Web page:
HDR10 vs HDR400: What’s the Difference?

with No Comments

In short, the difference between HDR10 vs HDR400 is that HDR10 supports 10-bit colors and specifies the color sampling of the monitor, while HDR400 is a sub-standard that specifies a minimum 400 nits of peak brightness plus a certain color uniformity.

Whether it is work or leisure, most of our work is online these days. This makes screen quality very important because you spend a major part of the day looking at your laptop or monitor screen.

One of the most common monitor certifications that you have almost certainly come across is HDR. HDR stands for high dynamic range, and it specifies the range between the absolute brightest and absolute darkest parts of an image that a screen is able to display, in labels like HDR10 and HDR400.

But what does HDR400 vs HDR 10 mean?

It can be hard to differentiate between these different HDR labels, as it’s not obvious what each of the numbers next to the HDR designation stands for.

This article gives a quick breakdown of HDR 10 vs HDR 400 to help you understand how they differ and which one would suit you better.

hdr10 vs hdr400

The Difference Between HDR10 vs HDR400

HDR10 is a royalty-free and open-source standard for screen quality. It is used by many companies like Sony, Samsung and LG. Screens with HDR10 specifications are able to display HD quality content with a wide-gamut color range and 10-bit color.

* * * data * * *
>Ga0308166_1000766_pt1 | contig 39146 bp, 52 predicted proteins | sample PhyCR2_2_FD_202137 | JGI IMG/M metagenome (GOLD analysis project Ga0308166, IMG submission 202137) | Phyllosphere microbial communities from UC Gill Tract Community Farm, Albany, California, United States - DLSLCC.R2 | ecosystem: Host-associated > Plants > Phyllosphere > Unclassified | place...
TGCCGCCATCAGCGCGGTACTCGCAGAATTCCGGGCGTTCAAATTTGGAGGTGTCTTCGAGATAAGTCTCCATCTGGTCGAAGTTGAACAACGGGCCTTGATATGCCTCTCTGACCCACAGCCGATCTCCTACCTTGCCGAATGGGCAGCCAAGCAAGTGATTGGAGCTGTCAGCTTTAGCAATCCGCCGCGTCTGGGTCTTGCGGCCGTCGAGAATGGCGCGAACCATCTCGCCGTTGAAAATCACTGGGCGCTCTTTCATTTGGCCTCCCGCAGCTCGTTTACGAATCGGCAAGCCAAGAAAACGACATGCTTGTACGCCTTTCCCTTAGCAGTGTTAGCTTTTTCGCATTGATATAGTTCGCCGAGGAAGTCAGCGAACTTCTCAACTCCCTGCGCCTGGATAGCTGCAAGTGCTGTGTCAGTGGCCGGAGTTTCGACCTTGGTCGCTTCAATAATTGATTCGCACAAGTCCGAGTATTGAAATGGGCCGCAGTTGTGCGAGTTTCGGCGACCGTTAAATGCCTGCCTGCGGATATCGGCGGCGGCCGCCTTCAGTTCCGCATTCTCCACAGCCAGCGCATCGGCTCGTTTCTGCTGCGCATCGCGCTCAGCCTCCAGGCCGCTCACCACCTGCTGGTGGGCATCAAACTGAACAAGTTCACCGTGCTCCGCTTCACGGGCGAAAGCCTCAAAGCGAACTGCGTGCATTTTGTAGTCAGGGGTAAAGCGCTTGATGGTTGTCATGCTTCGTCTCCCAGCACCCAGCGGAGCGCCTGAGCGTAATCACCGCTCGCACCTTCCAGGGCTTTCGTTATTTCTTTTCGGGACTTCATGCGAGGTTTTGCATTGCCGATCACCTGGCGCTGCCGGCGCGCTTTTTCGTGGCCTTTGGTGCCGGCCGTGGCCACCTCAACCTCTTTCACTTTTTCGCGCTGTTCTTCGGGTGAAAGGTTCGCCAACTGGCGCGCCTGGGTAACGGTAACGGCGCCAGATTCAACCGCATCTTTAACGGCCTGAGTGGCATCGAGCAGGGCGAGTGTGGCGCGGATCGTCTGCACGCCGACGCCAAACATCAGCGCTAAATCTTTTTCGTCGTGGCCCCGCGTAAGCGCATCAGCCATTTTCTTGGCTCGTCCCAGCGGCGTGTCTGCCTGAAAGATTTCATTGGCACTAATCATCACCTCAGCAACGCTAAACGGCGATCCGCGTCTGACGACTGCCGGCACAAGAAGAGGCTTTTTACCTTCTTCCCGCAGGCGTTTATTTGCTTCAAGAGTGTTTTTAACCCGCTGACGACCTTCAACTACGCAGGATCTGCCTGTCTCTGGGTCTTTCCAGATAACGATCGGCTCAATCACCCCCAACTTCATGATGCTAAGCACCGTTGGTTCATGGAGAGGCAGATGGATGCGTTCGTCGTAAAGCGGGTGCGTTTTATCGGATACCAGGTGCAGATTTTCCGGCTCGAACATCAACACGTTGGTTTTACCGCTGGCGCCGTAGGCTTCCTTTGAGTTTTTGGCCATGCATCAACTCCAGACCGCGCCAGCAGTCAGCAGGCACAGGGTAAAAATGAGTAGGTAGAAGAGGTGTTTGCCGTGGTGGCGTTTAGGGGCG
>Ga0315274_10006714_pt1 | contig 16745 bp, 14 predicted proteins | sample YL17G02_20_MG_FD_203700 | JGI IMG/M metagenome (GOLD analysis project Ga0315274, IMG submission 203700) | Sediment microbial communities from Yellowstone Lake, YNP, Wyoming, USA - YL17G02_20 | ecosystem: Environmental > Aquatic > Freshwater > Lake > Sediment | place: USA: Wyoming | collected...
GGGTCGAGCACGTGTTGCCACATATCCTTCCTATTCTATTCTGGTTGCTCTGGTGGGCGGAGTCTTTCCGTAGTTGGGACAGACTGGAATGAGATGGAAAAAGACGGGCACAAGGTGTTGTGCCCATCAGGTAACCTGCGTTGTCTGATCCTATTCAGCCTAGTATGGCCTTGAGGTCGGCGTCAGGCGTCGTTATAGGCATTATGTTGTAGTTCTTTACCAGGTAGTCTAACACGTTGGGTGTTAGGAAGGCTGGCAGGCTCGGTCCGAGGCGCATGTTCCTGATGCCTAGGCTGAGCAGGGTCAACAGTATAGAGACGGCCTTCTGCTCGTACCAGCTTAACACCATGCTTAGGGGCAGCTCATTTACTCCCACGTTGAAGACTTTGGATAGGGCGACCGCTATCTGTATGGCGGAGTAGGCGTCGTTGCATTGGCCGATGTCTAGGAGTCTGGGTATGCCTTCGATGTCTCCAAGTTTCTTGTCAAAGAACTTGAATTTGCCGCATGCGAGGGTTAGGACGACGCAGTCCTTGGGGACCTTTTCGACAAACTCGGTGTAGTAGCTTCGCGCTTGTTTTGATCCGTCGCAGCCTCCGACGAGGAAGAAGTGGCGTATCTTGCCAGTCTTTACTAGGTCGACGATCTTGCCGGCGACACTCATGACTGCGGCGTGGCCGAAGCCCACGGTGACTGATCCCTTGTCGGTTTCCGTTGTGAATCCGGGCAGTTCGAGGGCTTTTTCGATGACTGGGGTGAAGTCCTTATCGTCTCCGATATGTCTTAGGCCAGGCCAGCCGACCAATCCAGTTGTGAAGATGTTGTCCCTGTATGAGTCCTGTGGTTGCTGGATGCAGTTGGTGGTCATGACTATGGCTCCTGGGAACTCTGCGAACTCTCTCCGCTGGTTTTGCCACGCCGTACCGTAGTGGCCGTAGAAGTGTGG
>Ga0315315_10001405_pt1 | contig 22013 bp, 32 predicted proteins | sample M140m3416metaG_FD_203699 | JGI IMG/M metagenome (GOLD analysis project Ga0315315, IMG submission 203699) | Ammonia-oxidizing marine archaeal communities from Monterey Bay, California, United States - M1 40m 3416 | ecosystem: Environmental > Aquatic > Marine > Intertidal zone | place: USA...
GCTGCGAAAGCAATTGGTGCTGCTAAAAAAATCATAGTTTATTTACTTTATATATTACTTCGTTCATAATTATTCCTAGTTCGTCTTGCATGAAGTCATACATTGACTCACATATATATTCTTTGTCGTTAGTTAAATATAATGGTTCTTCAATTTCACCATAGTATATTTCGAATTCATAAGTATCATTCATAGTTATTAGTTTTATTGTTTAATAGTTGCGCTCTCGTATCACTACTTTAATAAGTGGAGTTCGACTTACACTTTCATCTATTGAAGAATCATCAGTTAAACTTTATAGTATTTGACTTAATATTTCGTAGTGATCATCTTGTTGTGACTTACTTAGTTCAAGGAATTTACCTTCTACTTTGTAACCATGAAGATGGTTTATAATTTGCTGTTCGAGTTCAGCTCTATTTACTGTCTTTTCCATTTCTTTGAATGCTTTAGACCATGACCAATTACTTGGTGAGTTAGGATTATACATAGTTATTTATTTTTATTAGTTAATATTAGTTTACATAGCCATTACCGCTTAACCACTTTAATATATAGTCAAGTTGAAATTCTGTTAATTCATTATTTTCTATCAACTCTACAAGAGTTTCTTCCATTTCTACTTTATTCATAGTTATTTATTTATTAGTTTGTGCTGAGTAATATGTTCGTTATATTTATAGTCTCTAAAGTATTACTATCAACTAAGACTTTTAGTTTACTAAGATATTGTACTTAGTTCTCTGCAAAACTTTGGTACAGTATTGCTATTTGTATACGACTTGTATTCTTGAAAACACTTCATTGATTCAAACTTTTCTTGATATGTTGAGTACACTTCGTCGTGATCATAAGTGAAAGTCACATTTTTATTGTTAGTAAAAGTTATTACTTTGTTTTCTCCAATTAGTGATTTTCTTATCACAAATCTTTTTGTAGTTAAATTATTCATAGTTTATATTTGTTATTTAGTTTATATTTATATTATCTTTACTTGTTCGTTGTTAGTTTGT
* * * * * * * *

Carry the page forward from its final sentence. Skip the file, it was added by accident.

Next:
There is a more advanced version of HDR10 known as HDR10+. It allows you to change the brightness level from frame to frame.

This might not make much of a difference to an average person, but it is very useful for photo editing. People who work with images for a living really need superior screen quality and would definitely prefer HDR10+ over HDR10.

HDR400 (more properly known as DisplayHDR400) is very different from HDR10. It implies that the screen has a minimum peak brightness of 400 cd/m2, but might not otherwise meet the full specification for HDR10.

It is part of a multi-level standard, where the number followed by the term ‘HDR’ specifies the maximum luminance of the display. It also specifies other details like contrast, color space, etc, and technically, is a sub-standard of the HDR10 standard, designed to signify that the monitor can ‘do’ HDR, but maybe not to full HDR 10 standards.

Every electronic device, whether it is a laptop or a television, that is compatible with HDR content has HDR10. HDR400 on the other hand is a specification created by VESA Display (Video Electronics Standards Association).

HDR400 vs HDR10 Summary

HDR10 means that the monitor can support 10-bit color, but does necessarily make a claim about brightness or color uniformity.

According to its definition, HDR400 means that the screen can support a minimum peak brightness of 400 nits and meets other requirements for peak brightness, average brightness, color uniformity and black level.

Read More:

HDR400 vs HDR600

HDR400 vs HDR1000

HDR600 vd HDR1000

HDR10 vs HDR600

HDR 10 vs HDR 400 Screens for Gaming

hdr screens for gaming

HDR screens definitely give you a better visual experience over non-HDR screens, whether you just like to browse between sites, watch movies or play PC games.